Browse Items (35 total)

  • Collection: Medieval

The debate on the origins of nucleated settlement and their associated open-field agricultural systems is now one of the most frequently encountered in landscape studies. This thesis has explored this debate in a processual framework. A…

A fascinating alluvial landscape dominated by Brent Knoll, plus surviving surveys from 1189,1235,1260 and 1307, intermittent account-rolls from 1257 and court-rolls from 1265, together render the ancient estate of Brent with its component manors of…

An inter-disciplinary approach has been adopted for the study of historical process in the landscape of one particular area of south-east Leicestershire. The value of combining archaeological data with documentary evidence is its potential for…

The lives of medieval English peasants were influenced more by the manor than any other secular institution. Through its court they resolved disputes, received customary holdings, engaged in the land market and were subject to manorial discipline.…

The aim of this thesis is to examine the origins and function of medieval Rothley, Leicestershire, its manorial holdings, its soke and its parish. Later maps and both later and earlier written sources were examined to elucidate these elements and …

There is scope for clarifying characteristics that distinguish small towns in the Middle Ages both from larger and lesser settlements and from each other. This will involve investigating their economy, their role in their area and their social…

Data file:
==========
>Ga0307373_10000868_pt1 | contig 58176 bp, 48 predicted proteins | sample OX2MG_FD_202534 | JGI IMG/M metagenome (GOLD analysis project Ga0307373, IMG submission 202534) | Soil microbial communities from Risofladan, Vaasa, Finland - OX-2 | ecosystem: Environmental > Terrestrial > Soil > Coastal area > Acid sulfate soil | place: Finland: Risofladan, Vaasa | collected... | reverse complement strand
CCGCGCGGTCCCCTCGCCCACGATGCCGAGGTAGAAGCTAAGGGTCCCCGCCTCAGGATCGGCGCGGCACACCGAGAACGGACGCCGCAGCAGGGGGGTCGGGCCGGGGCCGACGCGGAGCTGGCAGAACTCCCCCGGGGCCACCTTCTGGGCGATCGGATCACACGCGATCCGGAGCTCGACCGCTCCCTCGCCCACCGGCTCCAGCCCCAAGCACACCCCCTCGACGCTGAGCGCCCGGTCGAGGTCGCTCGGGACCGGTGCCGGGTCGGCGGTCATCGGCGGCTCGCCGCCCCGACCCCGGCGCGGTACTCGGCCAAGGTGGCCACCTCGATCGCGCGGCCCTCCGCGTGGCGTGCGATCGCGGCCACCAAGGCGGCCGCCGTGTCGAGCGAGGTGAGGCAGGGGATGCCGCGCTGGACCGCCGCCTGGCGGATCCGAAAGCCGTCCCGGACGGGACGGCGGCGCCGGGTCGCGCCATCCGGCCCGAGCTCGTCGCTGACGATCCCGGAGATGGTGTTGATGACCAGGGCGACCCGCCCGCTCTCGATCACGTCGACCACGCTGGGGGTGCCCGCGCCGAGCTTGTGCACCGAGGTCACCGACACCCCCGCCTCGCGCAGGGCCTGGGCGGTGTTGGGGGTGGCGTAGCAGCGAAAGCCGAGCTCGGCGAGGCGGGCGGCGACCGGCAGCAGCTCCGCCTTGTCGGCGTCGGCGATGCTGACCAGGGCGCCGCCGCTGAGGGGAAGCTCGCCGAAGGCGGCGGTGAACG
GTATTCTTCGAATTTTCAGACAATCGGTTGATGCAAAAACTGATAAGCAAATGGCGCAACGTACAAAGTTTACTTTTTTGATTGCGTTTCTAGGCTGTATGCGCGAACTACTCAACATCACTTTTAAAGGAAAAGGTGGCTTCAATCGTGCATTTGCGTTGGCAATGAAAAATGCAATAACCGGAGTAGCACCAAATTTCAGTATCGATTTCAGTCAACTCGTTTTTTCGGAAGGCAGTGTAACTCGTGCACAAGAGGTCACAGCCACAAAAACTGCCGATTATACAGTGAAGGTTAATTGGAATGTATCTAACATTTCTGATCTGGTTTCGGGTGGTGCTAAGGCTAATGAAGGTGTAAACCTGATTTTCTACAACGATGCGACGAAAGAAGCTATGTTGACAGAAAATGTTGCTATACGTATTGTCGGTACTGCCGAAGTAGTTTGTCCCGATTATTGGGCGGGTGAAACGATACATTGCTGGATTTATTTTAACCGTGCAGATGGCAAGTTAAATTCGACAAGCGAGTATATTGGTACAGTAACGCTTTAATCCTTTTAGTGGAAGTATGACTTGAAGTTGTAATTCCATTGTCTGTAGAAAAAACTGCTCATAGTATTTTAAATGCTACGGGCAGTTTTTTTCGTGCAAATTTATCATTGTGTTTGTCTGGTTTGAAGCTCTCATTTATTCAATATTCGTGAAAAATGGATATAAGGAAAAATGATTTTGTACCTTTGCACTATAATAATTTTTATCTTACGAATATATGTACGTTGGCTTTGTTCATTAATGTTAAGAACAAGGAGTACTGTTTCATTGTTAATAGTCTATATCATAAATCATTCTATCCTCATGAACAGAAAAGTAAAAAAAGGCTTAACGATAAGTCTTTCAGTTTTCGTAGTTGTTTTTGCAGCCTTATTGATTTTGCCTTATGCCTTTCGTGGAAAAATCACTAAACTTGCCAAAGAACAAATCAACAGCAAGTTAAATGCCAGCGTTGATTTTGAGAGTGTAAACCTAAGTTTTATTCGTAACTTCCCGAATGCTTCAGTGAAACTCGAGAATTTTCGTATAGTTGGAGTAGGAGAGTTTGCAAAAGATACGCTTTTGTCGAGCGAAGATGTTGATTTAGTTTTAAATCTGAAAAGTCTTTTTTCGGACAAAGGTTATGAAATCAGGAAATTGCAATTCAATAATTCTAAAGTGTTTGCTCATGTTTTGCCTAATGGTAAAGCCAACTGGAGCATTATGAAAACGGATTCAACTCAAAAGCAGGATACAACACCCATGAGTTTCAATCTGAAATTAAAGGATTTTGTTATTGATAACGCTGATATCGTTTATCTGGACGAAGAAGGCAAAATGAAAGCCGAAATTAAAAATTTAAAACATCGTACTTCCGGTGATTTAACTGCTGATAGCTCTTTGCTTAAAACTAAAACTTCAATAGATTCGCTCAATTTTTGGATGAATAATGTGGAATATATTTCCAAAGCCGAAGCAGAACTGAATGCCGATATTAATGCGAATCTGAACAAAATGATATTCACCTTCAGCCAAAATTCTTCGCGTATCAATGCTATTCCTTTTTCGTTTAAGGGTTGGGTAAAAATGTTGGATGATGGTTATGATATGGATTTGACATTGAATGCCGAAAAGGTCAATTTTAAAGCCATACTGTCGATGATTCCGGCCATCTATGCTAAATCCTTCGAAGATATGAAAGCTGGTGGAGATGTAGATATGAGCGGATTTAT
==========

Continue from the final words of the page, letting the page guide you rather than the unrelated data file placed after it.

Research for this thesis draws on evidence from manorial surveys of 1189, 1239, 1260, 1317 and 1325 and all extant court and account (compotus) rolls pertaining to the manors of Shapwick with Moorlinch, Ashcott, Walton, Street and Greinton in the…

Small-scale traffic in land was endemic in peasant society and is reflected in the earliest surviving court rolls of the thirteenth century. During the fourteenth and fifteenth centuries, a fall in the manorial population and the leasing of demesne…

From c1035, when Worlingworth was given to the Abbey of St. Edmund, the documentary evidence is both abundant and varied in nature. A map of 1605-6 makes possible, inter alia, a reconstruction of the village plan c1355 or earlier. The court-rolls…